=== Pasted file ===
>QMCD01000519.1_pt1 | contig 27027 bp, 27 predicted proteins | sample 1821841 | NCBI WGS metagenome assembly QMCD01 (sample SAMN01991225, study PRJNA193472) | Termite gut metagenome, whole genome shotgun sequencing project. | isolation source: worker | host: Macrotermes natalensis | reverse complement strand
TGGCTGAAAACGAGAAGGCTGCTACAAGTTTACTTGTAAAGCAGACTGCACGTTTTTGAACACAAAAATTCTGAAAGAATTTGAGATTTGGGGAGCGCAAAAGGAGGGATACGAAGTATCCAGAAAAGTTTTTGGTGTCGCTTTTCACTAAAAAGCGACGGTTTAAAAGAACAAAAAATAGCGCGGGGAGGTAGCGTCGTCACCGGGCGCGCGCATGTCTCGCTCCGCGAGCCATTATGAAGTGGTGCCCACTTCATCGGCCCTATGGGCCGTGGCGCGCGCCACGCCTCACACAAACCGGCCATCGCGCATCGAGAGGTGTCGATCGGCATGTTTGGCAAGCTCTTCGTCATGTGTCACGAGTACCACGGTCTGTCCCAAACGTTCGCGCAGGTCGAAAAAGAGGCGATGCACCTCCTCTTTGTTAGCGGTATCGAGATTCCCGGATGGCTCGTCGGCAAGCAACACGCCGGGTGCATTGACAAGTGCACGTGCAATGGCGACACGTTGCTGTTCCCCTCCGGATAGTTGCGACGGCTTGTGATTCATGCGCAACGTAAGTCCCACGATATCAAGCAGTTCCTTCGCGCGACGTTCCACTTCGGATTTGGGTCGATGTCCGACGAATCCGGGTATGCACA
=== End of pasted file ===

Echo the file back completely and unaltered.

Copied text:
>QMCD01000519.1_pt1 | contig 27027 bp, 27 predicted proteins | sample 1821841 | NCBI WGS metagenome assembly QMCD01 (sample SAMN01991225, study PRJNA193472) | Termite gut metagenome, whole genome shotgun sequencing project. | isolation source: worker | host: Macrotermes natalensis | reverse complement strand
TGGCTGAAAACGAGAAGGCTGCTACAAGTTTACTTGTAAAGCAGACTGCACGTTTTTGAACACAAAAATTCTGAAAGAATTTGAGATTTGGGGAGCGCAAAAGGAGGGATACGAAGTATCCAGAAAAGTTTTTGGTGTCGCTTTTCACTAAAAAGCGACGGTTTAAAAGAACAAAAAATAGCGCGGGGAGGTAGCGTCGTCACCGGGCGCGCGCATGTCTCGCTCCGCGAGCCATTATGAAGTGGTGCCCACTTCATCGGCCCTATGGGCCGTGGCGCGCGCCACGCCTCACACAAACCGGCCATCGCGCATCGAGAGGTGTCGATCGGCATGTTTGGCAAGCTCTTCGTCATGTGTCACGAGTACCACGGTCTGTCCCAAACGTTCGCGCAGGTCGAAAAAGAGGCGATGCACCTCCTCTTTGTTAGCGGTATCGAGATTCCCGGATGGCTCGTCGGCAAGCAACACGCCGGGTGCATTGACAAGTGCACGTGCAATGGCGACACGTTGCTGTTCCCCTCCGGATAGTTGCGACGGCTTGTGATTCATGCGCAACGTAAGTCCCACGATATCAAGCAGTTCCTTCGCGCGACGTTCCACTTCGGATTTGGGTCGATGTCCGACGAATCCGGGTATGCACA